Tags:  alliance management  ASAP European Alliance Summit  B2B  c-level  ecosystem  integration  Internet of Things  IoT applications  Ivo Rutten  joint steering committee  one-to-one alliance  partners  Philips Lighting  platforms  Royal Philips  Signify  strategic alliances 

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The Next Wave in Collaboration? Lessons from Platform Ecosystems, Part 3: From Governance Committees to Governing Principles

Posted By Contributed by Ard-Pieter de Man, CSAP, PhD, Friday, January 11, 2019
Updated: Wednesday, January 9, 2019

In my Q4 2018 Strategic Alliance Quarterly article about the emerging profession of the ecosystem manager, I mentioned that the most extreme examples of ecosystem management were found around platform organizations such as Facebook and Apple. What inspiration can we draw from the way these manage companies their ecosystems? New best practices are emerging that require us to rethink at least four of the tenets of alliance management. In the third and final article in this series on the topic, I discuss the evolution of governance practice and other ways in which ecosystem management is, could, or should influence the evolution of alliance management practices.

Governance: From Committees to Principles

Traditional governance structures contain committees and teams, each with their own tasks and accountability. Such governance structures have been proven effective in building bridges between organizations. Governance structures also had some downsides. With typically three layers of committees in alliances, decision-making could be slow. Moreover, they require much managerial attention, particularly from middle management. With an increasing number of partners, the risk of overloading managers with alliance work becomes real. Further slowing down of decision-making may result. The growth in the number of partners is limited by the capacity of managers to take them on.

Platform based ecosystems coordinate at least a subset of their partners based on principles and standardized governance processes. This increases their capacity to manage a higher number of partners. The developments around smart contracts also may help here in the future: agreed upon rules may be programmed into smart contracts, lessening the burden of governance. Smart contracts may at least partly replace work done by governance committees. An interesting question is whether this will lead to more or less standardization in alliance models.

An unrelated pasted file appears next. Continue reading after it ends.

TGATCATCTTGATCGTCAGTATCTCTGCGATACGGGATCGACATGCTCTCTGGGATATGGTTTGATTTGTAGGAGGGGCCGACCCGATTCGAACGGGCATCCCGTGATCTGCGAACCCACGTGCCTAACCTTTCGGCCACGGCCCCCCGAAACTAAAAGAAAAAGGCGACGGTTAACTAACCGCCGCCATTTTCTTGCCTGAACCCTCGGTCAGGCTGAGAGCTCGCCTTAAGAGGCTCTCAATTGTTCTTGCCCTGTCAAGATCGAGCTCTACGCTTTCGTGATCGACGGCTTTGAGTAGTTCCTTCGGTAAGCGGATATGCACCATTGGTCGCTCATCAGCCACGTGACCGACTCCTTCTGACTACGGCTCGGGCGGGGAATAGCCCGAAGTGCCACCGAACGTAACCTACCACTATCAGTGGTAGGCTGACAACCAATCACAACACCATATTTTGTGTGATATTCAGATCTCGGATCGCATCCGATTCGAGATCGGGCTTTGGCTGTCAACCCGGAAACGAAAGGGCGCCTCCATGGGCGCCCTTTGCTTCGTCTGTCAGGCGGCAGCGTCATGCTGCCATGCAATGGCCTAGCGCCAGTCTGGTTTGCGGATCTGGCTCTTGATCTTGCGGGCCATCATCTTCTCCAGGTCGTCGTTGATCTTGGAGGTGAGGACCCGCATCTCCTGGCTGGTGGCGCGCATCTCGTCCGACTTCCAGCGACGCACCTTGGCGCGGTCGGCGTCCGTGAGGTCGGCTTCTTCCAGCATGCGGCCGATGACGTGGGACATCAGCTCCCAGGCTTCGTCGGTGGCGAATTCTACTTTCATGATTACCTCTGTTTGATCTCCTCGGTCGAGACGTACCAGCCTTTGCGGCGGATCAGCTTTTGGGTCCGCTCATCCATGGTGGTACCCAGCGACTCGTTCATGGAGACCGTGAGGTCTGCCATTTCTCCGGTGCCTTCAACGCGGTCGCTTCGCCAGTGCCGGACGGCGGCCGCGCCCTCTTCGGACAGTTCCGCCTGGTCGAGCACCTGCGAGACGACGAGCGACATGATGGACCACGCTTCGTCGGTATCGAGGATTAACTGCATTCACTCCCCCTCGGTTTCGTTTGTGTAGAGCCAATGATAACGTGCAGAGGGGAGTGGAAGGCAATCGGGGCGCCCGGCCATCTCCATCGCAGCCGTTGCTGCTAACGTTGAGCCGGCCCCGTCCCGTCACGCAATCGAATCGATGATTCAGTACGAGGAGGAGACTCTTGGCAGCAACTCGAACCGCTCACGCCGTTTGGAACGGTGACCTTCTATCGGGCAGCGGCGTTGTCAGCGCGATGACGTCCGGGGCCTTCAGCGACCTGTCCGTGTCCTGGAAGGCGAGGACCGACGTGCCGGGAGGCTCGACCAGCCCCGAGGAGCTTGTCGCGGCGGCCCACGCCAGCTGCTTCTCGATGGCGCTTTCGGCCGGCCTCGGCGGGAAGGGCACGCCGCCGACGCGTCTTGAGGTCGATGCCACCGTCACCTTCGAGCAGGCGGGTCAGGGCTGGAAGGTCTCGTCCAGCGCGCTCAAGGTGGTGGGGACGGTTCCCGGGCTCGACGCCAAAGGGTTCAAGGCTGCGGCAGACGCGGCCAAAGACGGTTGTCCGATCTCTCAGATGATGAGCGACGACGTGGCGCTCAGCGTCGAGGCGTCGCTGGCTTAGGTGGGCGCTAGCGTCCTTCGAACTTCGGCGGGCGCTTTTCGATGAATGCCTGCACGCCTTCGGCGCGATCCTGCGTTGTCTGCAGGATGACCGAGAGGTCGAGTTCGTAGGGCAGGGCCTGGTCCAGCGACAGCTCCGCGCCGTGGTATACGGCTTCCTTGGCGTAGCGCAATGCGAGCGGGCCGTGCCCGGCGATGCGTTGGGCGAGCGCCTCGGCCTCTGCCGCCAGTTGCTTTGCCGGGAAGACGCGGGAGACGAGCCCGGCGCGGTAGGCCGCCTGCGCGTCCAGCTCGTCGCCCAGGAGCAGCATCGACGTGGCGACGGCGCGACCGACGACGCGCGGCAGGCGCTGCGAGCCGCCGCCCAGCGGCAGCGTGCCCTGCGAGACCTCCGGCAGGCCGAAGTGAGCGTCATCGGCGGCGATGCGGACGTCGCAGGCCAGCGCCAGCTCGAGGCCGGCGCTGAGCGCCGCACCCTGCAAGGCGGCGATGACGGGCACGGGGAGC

What does all this mean?

Much of the partnering activity around platforms diverges from traditional definitions of alliance management. It involves new forms of collaboration that may not fit with how ASAP defines alliances. That does not mean it is not relevant for alliance management. First of all, alliances may evolve into or be replaced by these new forms of partnering. Second, companies will increasingly focus on optimizing the entire ecosystem around their platform including clients, suppliers, complementors, app builders, content parties and, of course, alliances. Defining alliances has always been difficult because there are many gray areas. With the rise of new forms of collaboration it is increasingly important for companies to understand all the shades of gray. Third, even though such new forms may be different from traditional alliances, opportunities for learning from them exist. Just like client supplier relationships and public-private partnerships learned from alliances, alliances may learn from platform based ecosystems.

These are reasons to look at collaboration more broadly rather than focusing exclusively on strategic alliances. This does not mean that all best practice developed since ASAP’s inception become irrelevant. It does mean we need to have a better understanding about when they work and when they do not work. Where they do not work we need to develop new best practices that help us ride the next wave of collaboration.

Ard-Pieter de Man, CSAP, PhD, is professor of management studies at the School of Business and Economics of the Vrije Universiteit Amsterdam. A longtime ASAP member, he also is a consultant to companies and not-for-profits.

ASAP Media encourages diversity of thought and opinion as partnering practice and the profession of alliance management continually expand and evolve. To contribute your voice to the conversation, on this or other seminal topics relating to business collaboration, please contact John W. DeWitt, editor and publisher of ASAP Media and Strategic Alliance magazines, at 646-232-6620 or jdewitt@asapmedia.org.

Tags:  alliance  alliance-specific strategy  Ard-Pieter de Man  ASAP European Alliance Summit  ASAP Strategic Alliance Quarterly  governance  John Deere  launching  managing  negotiation  partner selection  Philips Light  planning  structuring  traditional alliance diagnostics  transformation  Vrije Universiteit Amsterdam 

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The Next Wave in Collaboration? Lessons from Platform Ecosystems, Part 2: From Diagnostics to Data Monitoring

Posted By Contributed by Ard-Pieter de Man, CSAP, PhD, Thursday, January 10, 2019
Updated: Wednesday, January 9, 2019